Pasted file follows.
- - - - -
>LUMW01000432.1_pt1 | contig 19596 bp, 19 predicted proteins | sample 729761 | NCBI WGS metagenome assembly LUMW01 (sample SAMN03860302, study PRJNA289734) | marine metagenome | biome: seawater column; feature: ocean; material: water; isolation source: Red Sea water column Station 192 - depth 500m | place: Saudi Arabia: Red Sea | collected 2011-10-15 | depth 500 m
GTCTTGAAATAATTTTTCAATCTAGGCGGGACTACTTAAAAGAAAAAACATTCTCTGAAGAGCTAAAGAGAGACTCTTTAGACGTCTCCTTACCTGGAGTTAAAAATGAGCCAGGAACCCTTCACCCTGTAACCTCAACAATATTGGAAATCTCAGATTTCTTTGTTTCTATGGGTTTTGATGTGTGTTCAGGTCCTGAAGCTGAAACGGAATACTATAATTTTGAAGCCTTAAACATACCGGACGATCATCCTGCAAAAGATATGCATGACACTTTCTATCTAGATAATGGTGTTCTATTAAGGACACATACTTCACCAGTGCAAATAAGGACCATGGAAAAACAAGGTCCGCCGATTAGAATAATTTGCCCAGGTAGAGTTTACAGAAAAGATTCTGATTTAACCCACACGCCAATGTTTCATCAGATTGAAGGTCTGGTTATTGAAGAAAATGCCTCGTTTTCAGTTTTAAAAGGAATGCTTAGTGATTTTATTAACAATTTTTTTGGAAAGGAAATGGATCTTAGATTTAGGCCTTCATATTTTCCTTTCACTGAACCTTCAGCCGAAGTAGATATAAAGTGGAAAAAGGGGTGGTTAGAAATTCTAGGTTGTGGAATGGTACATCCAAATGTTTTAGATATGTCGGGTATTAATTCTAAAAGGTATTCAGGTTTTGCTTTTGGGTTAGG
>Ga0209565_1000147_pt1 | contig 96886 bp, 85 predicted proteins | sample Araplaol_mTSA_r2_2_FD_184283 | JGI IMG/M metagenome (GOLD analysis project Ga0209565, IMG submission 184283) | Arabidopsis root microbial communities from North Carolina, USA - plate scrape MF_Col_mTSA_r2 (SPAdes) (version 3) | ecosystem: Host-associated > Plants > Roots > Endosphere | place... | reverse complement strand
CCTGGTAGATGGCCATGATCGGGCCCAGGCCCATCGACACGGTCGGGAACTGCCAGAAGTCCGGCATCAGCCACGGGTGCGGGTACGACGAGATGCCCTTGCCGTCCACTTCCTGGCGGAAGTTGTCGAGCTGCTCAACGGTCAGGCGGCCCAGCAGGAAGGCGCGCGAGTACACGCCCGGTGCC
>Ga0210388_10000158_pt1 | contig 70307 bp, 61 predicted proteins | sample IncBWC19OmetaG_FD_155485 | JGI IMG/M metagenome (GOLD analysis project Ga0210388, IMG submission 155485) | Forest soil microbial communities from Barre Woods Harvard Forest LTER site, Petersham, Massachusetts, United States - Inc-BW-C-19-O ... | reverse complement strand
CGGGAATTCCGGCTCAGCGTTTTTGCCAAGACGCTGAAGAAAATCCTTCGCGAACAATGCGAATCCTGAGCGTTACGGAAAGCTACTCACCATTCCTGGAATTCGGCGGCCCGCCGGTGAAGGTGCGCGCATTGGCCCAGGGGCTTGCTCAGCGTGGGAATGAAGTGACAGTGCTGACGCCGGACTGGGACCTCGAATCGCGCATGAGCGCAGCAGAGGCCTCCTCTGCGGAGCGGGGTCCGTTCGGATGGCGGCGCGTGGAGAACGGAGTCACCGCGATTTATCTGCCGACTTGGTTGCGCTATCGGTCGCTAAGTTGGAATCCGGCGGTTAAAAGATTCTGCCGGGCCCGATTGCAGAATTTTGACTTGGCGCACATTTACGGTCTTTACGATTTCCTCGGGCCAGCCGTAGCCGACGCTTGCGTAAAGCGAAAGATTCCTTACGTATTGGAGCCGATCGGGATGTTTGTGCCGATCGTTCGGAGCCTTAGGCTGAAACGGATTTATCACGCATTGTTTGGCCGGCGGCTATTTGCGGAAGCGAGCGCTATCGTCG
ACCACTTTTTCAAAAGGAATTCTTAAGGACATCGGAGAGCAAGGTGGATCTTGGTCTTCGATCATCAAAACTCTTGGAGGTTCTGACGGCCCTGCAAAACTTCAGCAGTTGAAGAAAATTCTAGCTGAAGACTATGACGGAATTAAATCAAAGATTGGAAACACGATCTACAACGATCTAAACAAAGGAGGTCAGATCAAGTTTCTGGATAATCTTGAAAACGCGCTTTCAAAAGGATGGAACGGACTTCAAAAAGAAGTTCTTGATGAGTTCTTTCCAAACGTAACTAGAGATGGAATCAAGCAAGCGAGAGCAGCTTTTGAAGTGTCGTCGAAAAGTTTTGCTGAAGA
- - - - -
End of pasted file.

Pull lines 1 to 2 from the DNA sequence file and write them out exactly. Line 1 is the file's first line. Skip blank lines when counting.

>LUMW01000432.1_pt1 | contig 19596 bp, 19 predicted proteins | sample 729761 | NCBI WGS metagenome assembly LUMW01 (sample SAMN03860302, study PRJNA289734) | marine metagenome | biome: seawater column; feature: ocean; material: water; isolation source: Red Sea water column Station 192 - depth 500m | place: Saudi Arabia: Red Sea | collected 2011-10-15 | depth 500 m
GTCTTGAAATAATTTTTCAATCTAGGCGGGACTACTTAAAAGAAAAAACATTCTCTGAAGAGCTAAAGAGAGACTCTTTAGACGTCTCCTTACCTGGAGTTAAAAATGAGCCAGGAACCCTTCACCCTGTAACCTCAACAATATTGGAAATCTCAGATTTCTTTGTTTCTATGGGTTTTGATGTGTGTTCAGGTCCTGAAGCTGAAACGGAATACTATAATTTTGAAGCCTTAAACATACCGGACGATCATCCTGCAAAAGATATGCATGACACTTTCTATCTAGATAATGGTGTTCTATTAAGGACACATACTTCACCAGTGCAAATAAGGACCATGGAAAAACAAGGTCCGCCGATTAGAATAATTTGCCCAGGTAGAGTTTACAGAAAAGATTCTGATTTAACCCACACGCCAATGTTTCATCAGATTGAAGGTCTGGTTATTGAAGAAAATGCCTCGTTTTCAGTTTTAAAAGGAATGCTTAGTGATTTTATTAACAATTTTTTTGGAAAGGAAATGGATCTTAGATTTAGGCCTTCATATTTTCCTTTCACTGAACCTTCAGCCGAAGTAGATATAAAGTGGAAAAAGGGGTGGTTAGAAATTCTAGGTTGTGGAATGGTACATCCAAATGTTTTAGATATGTCGGGTATTAATTCTAAAAGGTATTCAGGTTTTGCTTTTGGGTTAGG